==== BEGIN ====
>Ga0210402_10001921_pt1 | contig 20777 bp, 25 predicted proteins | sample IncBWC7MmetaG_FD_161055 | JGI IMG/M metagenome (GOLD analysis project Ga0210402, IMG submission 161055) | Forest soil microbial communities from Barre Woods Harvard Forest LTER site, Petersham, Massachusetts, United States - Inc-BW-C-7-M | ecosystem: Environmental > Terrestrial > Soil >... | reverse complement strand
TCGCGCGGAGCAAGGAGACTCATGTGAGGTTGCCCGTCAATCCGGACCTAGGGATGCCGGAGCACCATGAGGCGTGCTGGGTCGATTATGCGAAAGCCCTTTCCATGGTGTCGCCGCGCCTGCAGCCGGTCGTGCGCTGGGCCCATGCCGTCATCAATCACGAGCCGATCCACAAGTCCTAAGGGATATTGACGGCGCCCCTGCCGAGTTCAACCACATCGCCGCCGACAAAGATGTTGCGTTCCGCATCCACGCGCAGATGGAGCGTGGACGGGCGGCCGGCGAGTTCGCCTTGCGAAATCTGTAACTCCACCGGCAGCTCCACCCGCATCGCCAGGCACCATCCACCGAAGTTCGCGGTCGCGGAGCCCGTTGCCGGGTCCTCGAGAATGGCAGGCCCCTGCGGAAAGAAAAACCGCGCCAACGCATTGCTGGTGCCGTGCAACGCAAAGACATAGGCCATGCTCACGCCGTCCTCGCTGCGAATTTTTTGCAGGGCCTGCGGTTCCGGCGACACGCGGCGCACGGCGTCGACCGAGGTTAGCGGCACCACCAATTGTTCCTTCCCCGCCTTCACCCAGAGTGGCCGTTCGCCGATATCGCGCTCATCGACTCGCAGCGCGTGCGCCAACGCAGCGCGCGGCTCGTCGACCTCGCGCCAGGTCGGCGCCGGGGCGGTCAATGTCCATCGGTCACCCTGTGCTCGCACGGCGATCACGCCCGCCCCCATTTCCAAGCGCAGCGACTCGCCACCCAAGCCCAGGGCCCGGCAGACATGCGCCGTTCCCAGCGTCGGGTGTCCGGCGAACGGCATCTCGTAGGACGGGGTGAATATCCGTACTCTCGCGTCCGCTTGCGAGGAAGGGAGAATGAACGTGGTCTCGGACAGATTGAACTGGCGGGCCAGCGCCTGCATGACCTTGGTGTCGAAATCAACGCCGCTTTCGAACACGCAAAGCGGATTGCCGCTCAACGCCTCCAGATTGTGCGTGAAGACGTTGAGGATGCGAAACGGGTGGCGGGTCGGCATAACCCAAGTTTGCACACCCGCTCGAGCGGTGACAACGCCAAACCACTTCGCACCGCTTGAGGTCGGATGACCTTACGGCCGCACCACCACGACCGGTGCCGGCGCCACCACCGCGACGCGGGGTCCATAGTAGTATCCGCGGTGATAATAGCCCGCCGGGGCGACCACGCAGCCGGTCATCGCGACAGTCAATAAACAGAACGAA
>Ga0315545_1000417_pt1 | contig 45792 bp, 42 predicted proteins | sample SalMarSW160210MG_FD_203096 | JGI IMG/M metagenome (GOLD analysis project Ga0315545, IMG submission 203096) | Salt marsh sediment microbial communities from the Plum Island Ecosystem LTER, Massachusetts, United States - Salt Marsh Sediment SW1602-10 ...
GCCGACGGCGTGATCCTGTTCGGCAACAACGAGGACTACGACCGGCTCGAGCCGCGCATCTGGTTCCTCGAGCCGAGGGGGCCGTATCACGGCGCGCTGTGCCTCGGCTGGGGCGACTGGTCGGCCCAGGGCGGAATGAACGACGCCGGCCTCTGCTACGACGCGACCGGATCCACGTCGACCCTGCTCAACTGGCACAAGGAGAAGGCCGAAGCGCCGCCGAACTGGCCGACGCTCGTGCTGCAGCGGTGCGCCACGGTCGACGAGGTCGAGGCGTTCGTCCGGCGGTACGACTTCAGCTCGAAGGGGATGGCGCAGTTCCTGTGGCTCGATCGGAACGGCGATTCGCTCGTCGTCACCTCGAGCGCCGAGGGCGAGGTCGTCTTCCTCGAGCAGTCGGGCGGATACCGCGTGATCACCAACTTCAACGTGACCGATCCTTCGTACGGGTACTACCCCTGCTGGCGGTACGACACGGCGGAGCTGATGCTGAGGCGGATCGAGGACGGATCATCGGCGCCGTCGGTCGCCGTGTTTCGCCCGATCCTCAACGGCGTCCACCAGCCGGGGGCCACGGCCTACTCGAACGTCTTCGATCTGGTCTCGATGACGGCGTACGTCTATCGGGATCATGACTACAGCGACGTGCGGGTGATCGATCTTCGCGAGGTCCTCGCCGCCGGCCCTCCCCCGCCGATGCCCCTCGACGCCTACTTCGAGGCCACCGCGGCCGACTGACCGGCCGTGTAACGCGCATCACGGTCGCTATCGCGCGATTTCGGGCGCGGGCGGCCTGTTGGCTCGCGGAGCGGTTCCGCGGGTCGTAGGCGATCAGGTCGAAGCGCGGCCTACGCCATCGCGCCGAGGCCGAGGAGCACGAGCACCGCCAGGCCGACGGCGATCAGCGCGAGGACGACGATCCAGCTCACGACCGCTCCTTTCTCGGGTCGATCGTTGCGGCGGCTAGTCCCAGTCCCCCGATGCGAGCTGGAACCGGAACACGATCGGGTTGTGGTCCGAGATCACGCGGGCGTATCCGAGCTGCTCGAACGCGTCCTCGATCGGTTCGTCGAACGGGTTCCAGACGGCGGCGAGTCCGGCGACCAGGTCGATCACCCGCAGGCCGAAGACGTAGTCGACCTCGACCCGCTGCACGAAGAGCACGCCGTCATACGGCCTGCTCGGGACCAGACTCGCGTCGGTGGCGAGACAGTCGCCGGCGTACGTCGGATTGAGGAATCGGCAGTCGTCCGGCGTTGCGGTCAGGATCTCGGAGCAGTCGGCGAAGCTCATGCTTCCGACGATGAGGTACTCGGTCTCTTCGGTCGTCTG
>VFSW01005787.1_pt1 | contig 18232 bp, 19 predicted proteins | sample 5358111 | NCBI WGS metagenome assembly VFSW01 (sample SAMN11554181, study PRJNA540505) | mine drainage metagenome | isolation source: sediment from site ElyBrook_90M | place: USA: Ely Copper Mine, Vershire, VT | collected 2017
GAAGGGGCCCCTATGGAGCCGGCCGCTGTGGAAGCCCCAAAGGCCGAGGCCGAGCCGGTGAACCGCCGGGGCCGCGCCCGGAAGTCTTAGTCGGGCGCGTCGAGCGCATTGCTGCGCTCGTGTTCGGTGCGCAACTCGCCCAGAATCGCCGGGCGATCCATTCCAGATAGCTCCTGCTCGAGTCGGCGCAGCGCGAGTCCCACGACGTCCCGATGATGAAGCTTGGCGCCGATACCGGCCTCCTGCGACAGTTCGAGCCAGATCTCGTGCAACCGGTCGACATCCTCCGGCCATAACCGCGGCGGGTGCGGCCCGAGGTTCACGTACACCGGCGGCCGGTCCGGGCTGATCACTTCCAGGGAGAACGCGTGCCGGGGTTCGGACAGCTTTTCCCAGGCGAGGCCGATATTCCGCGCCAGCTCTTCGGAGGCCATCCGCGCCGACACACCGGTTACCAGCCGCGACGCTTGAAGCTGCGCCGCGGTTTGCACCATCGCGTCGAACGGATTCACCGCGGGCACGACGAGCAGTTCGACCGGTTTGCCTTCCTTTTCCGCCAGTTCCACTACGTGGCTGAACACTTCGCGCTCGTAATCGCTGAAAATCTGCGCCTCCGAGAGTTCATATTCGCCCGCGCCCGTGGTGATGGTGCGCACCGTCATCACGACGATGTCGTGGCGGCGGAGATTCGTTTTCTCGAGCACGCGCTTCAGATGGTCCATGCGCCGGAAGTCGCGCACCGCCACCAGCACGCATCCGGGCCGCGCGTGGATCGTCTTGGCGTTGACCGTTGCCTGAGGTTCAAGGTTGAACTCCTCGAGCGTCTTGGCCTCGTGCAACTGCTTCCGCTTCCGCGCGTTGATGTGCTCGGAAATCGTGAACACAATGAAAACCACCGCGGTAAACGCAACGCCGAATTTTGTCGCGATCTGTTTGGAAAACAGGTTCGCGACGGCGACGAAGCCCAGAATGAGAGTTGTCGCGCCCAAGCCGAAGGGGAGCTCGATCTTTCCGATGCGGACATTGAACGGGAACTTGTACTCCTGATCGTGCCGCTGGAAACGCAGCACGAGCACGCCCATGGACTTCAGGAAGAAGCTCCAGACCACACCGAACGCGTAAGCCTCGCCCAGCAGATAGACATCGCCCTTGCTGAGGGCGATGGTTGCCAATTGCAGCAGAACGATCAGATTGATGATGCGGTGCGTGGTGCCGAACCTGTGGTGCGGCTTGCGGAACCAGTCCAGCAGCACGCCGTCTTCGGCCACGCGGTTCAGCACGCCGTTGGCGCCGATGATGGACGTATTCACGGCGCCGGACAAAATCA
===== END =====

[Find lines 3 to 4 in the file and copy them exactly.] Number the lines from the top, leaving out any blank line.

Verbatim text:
>Ga0315545_1000417_pt1 | contig 45792 bp, 42 predicted proteins | sample SalMarSW160210MG_FD_203096 | JGI IMG/M metagenome (GOLD analysis project Ga0315545, IMG submission 203096) | Salt marsh sediment microbial communities from the Plum Island Ecosystem LTER, Massachusetts, United States - Salt Marsh Sediment SW1602-10 ...
GCCGACGGCGTGATCCTGTTCGGCAACAACGAGGACTACGACCGGCTCGAGCCGCGCATCTGGTTCCTCGAGCCGAGGGGGCCGTATCACGGCGCGCTGTGCCTCGGCTGGGGCGACTGGTCGGCCCAGGGCGGAATGAACGACGCCGGCCTCTGCTACGACGCGACCGGATCCACGTCGACCCTGCTCAACTGGCACAAGGAGAAGGCCGAAGCGCCGCCGAACTGGCCGACGCTCGTGCTGCAGCGGTGCGCCACGGTCGACGAGGTCGAGGCGTTCGTCCGGCGGTACGACTTCAGCTCGAAGGGGATGGCGCAGTTCCTGTGGCTCGATCGGAACGGCGATTCGCTCGTCGTCACCTCGAGCGCCGAGGGCGAGGTCGTCTTCCTCGAGCAGTCGGGCGGATACCGCGTGATCACCAACTTCAACGTGACCGATCCTTCGTACGGGTACTACCCCTGCTGGCGGTACGACACGGCGGAGCTGATGCTGAGGCGGATCGAGGACGGATCATCGGCGCCGTCGGTCGCCGTGTTTCGCCCGATCCTCAACGGCGTCCACCAGCCGGGGGCCACGGCCTACTCGAACGTCTTCGATCTGGTCTCGATGACGGCGTACGTCTATCGGGATCATGACTACAGCGACGTGCGGGTGATCGATCTTCGCGAGGTCCTCGCCGCCGGCCCTCCCCCGCCGATGCCCCTCGACGCCTACTTCGAGGCCACCGCGGCCGACTGACCGGCCGTGTAACGCGCATCACGGTCGCTATCGCGCGATTTCGGGCGCGGGCGGCCTGTTGGCTCGCGGAGCGGTTCCGCGGGTCGTAGGCGATCAGGTCGAAGCGCGGCCTACGCCATCGCGCCGAGGCCGAGGAGCACGAGCACCGCCAGGCCGACGGCGATCAGCGCGAGGACGACGATCCAGCTCACGACCGCTCCTTTCTCGGGTCGATCGTTGCGGCGGCTAGTCCCAGTCCCCCGATGCGAGCTGGAACCGGAACACGATCGGGTTGTGGTCCGAGATCACGCGGGCGTATCCGAGCTGCTCGAACGCGTCCTCGATCGGTTCGTCGAACGGGTTCCAGACGGCGGCGAGTCCGGCGACCAGGTCGATCACCCGCAGGCCGAAGACGTAGTCGACCTCGACCCGCTGCACGAAGAGCACGCCGTCATACGGCCTGCTCGGGACCAGACTCGCGTCGGTGGCGAGACAGTCGCCGGCGTACGTCGGATTGAGGAATCGGCAGTCGTCCGGCGTTGCGGTCAGGATCTCGGAGCAGTCGGCGAAGCTCATGCTTCCGACGATGAGGTACTCGGTCTCTTCGGTCGTCTG